Servant leadership is one of the buzz words you hear around organizations adopting principles like those in the Agile Manifesto. It is more than just a buzz word and I have seen it work wonders for inspiring ownership which is one of the major components of high performing organizations.

Before we look at what a servant leader is, let’s look at some traditional management practices. Managers frequently feel that they have to step in when things get tough. But what happens to ownership when somebody comes in to save the day? How can a team own an outcome if somebody else dictates the solution? There are times when this behavior can be effective but nearly every project I have seen run in this manner has been late and very taxing on the team. On the other hand, projects run using a servant leadership approach tend to have a much higher success rate and teams tend to be happy and proud of what they accomplish.

So how can you tell the difference between traditional management and servant leadership and even transform from one to the other? It can be quite simple. Traditional managers use words like “I want …”  or “Do…” These phrases define the actions that a person should take and are directive.

Servant leaders need only to ask one question. “What do you need…?” Follow this with a goal and you have not only asked a question but made a succinct and powerful statement. The question can create a sense of urgency around delivering, inspire ownership and autonomy and let the person doing the work know that they have support. For example, a servant leader might ask: “What do you need to create the fastest car on earth in the next two years?” By doing so, they have defined problem, given the team the freedom to define a solution, defined an end date and implied that the team will be given what they need to succeed.

Fast forward a year into the effort, the team is running late. The servant leader uses the same format for the question. “What do you need to get back on track?” They have now told the team in a positive way that they need to find a solution to being late and that they have continued support. The sense of ownership has not been taken away because the team has not been told how to do anything and nothing has been changed out from under them. Contrast this solution with the response of many managers to come in and “save the day” by telling the team how to get back on track. I have seen time and time again where the blame game takes hold, people become distracted with the potential consequences of their behaviors, stress ensues and people revert back to behaviors and practices they are comfortable with instead of what has been proven to work better. People are told to work overtime and more often than not, the target is missed and what is produced is of low quality, low value and is unsustainable.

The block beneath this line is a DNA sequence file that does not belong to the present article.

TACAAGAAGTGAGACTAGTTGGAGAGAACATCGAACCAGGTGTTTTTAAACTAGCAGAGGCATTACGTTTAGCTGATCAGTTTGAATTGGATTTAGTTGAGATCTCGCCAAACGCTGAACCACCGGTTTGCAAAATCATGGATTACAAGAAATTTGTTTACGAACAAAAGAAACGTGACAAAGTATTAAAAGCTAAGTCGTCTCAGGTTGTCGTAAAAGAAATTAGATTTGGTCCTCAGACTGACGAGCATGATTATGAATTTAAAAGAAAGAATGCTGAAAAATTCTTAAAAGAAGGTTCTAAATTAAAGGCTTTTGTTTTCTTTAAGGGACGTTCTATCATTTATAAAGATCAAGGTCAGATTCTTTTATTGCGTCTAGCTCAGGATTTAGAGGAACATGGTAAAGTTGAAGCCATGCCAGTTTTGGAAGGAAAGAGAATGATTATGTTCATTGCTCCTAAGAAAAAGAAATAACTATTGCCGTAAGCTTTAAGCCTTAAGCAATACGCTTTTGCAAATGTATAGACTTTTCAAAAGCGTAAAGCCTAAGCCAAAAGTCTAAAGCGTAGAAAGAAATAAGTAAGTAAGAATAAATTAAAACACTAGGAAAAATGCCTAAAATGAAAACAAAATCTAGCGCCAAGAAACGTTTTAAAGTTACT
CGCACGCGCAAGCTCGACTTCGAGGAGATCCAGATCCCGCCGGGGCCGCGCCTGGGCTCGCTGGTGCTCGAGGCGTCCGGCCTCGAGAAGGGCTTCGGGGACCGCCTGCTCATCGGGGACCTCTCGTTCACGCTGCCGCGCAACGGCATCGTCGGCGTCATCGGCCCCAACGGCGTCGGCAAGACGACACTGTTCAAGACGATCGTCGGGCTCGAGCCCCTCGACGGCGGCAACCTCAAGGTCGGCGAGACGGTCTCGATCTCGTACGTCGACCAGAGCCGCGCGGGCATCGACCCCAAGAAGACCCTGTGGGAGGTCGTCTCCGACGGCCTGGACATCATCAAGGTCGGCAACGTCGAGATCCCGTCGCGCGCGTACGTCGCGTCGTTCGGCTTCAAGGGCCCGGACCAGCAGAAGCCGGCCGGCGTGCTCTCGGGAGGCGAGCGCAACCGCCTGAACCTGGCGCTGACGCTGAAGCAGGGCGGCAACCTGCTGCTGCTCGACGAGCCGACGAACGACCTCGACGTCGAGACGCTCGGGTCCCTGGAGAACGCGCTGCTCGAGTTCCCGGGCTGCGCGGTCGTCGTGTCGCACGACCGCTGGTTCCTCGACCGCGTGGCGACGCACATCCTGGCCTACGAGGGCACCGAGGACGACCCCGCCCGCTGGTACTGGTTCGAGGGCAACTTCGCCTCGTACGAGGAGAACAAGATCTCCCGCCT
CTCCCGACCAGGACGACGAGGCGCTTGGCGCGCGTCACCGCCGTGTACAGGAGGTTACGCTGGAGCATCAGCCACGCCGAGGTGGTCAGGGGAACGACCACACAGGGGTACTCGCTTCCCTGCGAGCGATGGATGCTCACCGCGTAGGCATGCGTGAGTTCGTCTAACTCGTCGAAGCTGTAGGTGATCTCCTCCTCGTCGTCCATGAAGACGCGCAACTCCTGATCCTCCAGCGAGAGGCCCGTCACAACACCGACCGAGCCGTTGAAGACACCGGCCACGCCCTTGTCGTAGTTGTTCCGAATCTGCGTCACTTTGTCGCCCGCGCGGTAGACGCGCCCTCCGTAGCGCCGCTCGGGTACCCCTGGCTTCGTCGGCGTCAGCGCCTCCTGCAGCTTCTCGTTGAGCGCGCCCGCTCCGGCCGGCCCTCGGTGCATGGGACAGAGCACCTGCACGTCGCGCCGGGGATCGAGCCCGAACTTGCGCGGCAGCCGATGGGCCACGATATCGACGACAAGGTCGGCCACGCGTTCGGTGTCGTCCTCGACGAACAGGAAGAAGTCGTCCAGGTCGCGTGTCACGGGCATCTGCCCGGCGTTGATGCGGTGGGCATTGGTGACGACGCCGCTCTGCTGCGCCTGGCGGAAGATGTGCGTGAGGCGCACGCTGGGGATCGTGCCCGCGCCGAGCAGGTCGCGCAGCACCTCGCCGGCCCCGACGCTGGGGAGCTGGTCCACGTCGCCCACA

This one question is certainly not a silver bullet. There are often organizational impediments that stand in the way of giving the team the autonomy they need. The servant leader’s job is to find a way to break through these barriers so that the team does not have to deal with them. But, asking the right question is always the first step to getting the right answer.
Let’s change the word together!
~ Jeremy Webb

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